Plot summary: In 2019, humans finally receive and decode extraterrestrial messages. The aliens aren’t too far away, so The Society of Jesus sends an expedition to meet them. Things do not go as planned.
Recommended audience: Science fiction fans who are also interested in the humanities, particularly comparative religion, anthropology, and/or linguistics.
Content warning: Sexual assault; violence against children
In-depth thoughts: What Russell does best in The Sparrow is world building. She’s clearly given a lot of thought to both of the distant alien races, in terms of evolutionary biology as well as culture. World building is something I’m usually very picky about, so praise from Caesar is praise, indeed.
As far back as 1996, Russell also had a pretty good sense of what sort of technology we would have in 2019. We might not be mining asteroids in three years, let alone going on interstellar missions, but I think (and hope!) we’ll be surprised by what SpaceX will accomplish. Meanwhile, in 2016, tablets are already ubiquitous. How prescient!
That said, there were some flaws. Like a lot of science fiction, the characterization suffered a bit. Many of them are only vaguely described; others who are more fully fleshed out have significantly out-of-character moments. This would be okay, except that some of those moments are important plot points. Whenever that happens in a book, it always feel like the author is shoehorning a character into a certain role rather than letting the story develop naturally. There are a couple of plot points that I felt were glossed over, though these are apparently addressed in the sequel, Children of God.
Overall, I enjoyed it and I appreciate the thought and work that Russell clearly put into it. I would definitely recommend this for any science fiction fan, though with the warning that towards the end, things get quite brutal.
An essential part of high-level academic writing in any field is properly citing and quoting your research. There are lots of great resources already out there on different citation methods and how to avoid plagiarism; today I want to talk about how to properly integrate quotes into your writing. This entry will focus specifically on quotes that short phrases and less-than-complete sentences and clauses. Longer selections require slightly different strategies; I’ll be covering them in later posts.
Writers, both native and non-native English speakers, seem to struggle with how to include short selections into their writing. Hopefully this post will demystify the process a little bit — it’s actually quite simple, once you get the hang of it.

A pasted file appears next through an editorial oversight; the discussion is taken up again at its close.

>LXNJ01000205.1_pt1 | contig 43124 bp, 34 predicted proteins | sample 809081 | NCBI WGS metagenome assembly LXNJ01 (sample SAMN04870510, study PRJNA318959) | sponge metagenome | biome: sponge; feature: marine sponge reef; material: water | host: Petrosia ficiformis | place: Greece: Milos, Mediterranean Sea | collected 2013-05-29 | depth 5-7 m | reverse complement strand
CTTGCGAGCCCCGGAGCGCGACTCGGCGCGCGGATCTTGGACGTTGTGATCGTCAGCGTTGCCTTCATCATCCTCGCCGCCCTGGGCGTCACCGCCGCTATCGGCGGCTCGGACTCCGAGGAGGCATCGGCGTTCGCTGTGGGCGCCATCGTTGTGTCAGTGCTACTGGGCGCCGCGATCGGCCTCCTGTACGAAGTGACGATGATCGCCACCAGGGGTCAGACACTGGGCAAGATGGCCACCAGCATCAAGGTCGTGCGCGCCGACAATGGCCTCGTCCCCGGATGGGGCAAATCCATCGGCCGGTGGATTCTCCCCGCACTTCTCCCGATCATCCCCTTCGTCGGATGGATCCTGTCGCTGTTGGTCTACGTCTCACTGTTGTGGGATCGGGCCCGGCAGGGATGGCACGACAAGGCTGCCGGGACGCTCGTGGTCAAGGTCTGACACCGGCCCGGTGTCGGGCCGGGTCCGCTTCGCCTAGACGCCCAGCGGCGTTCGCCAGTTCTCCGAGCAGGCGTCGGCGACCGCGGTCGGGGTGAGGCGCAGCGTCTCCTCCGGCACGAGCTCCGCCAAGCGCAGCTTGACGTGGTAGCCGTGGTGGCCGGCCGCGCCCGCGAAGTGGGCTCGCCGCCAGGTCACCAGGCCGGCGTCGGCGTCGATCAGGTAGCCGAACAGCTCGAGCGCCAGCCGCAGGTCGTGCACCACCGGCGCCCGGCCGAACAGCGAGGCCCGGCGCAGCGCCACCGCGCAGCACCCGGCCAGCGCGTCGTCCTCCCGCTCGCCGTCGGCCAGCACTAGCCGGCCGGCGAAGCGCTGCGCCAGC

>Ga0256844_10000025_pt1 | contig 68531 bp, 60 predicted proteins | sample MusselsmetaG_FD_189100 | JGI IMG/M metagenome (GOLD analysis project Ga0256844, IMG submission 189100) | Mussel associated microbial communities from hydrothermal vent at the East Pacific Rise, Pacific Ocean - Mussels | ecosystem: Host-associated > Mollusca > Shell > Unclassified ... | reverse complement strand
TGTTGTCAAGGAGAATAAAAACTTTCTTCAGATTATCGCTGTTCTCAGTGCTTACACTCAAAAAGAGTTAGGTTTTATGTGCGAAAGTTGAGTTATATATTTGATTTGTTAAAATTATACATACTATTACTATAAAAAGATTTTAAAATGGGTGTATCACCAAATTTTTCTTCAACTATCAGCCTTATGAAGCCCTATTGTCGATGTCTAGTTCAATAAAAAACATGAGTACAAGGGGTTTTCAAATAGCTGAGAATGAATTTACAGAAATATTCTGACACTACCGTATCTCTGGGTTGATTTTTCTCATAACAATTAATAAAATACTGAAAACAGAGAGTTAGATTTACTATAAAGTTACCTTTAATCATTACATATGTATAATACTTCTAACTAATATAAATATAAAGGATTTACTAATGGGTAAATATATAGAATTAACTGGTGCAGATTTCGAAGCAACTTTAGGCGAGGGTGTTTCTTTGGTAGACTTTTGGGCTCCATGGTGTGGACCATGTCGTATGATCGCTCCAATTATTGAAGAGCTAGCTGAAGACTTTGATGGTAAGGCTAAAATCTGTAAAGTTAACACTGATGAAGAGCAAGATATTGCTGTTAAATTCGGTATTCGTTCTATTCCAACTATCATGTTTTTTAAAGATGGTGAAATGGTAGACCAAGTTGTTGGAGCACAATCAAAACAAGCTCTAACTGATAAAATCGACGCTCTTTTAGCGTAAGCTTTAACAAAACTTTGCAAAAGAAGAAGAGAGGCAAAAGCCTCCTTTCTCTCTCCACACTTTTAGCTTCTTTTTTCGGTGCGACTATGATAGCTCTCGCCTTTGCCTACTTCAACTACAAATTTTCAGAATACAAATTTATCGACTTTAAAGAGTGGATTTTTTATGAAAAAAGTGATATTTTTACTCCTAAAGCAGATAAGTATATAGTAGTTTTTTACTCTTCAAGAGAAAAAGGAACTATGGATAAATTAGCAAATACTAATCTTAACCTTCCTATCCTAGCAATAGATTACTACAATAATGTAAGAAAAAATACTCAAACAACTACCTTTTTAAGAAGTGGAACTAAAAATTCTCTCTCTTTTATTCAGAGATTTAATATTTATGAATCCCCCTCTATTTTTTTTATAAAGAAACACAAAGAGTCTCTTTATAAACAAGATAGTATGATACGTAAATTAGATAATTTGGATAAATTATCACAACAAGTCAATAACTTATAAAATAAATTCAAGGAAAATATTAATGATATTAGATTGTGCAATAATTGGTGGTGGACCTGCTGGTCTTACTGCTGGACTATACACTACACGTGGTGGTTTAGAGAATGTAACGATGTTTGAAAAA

By far, the most common problem I see is something like this:
Scientists on the project were excited that “some photon wave-particles which traveled at faster-than-light speed.” (Abrams, 2016)
Can you spot the problem here? What’s the grammatical misunderstanding the author has that’s led to the problem?
Scientists on the project were excited that “some photon wave-particles which traveled at faster-than-light speeds.” (Abrams, 2016)
Here’s the big secret: when you want to integrate part of a sentence from your source into your own writing, you need to make sure that your entire sentence still works grammatically. One little word, like the above “which,” can throw a monkey wrench into things and turn what you thought was a proper sentence into something else (here, it’s a non-restrictive clause). You’ve probably already figured out how to fix this little boo-boo:
Scientists on the project were excited that “some photon wave-particles . . . traveled at faster-than-light speeds.” (Abrams, 2016)
Sometimes, authors (correctly!) alter the original quote, but they fail to indicate that they have made alterations. This is a no-no; you should always let the reader know that you’ve made changes, even small ones, to the original material. A quick refresher on the two tools you need for this job:
ellipsis: used to indicate words or phrases omitted from the original quote, whether for brevity or for grammar; consists of three periods with a space between each one. ( . . . )
square brackets: used to indicate characters, words, or phrases altered or added to the original quote for the sake of orthography, grammar, comprehension, or readability. ()
For example, let’s say that the original quote from that Abrams paper was something like this:
Some photon wave-particles which traveled at faster-than-light speeds were of particular interest.
(I know it’s not the most elegant example. Sorry.)
To do things 100% by the book, our citation would have to look something like this:
Scientists on the project were excited that “[s]ome photon wave-particles . . . traveled at faster-than-light speeds.” (Abrams, 2016)
Or like this, if you’re not a fan of the square brackets look:
Scientists on the project were excited that some “photon wave-particles . . . traveled at faster-than-light speeds.” (Abrams, 2016)
There is an aesthetics argument for avoiding square brackets as much as possible, as they have a tendency to slow the reader down. Here, the sentence can be recast without them, but sometimes that’s not possible.
If you’re not comfortable with omitting text in this way, or if doing so somehow significantly changes the meaning of the original, then you need to reword your writing. Sometimes this is tricky; in my fictional example above, however, it’s pretty straightforward:
Scientists on the project were excited about some “photon wave-particles which traveled at faster-than-light speeds.” (Abrams, 2016)
There are usually two or three different ways to recast a sentence in this way. If you’re having trouble figuring out how, a colleague (or professional editor) can often have the distance and perspective needed to see how to proceed.
Mystery solved! Hopefully, anyway. If you have any questions about this, or would like me to look over your work to check for these kinds of errors, you can contact me on Twitter or with the form over there on the right.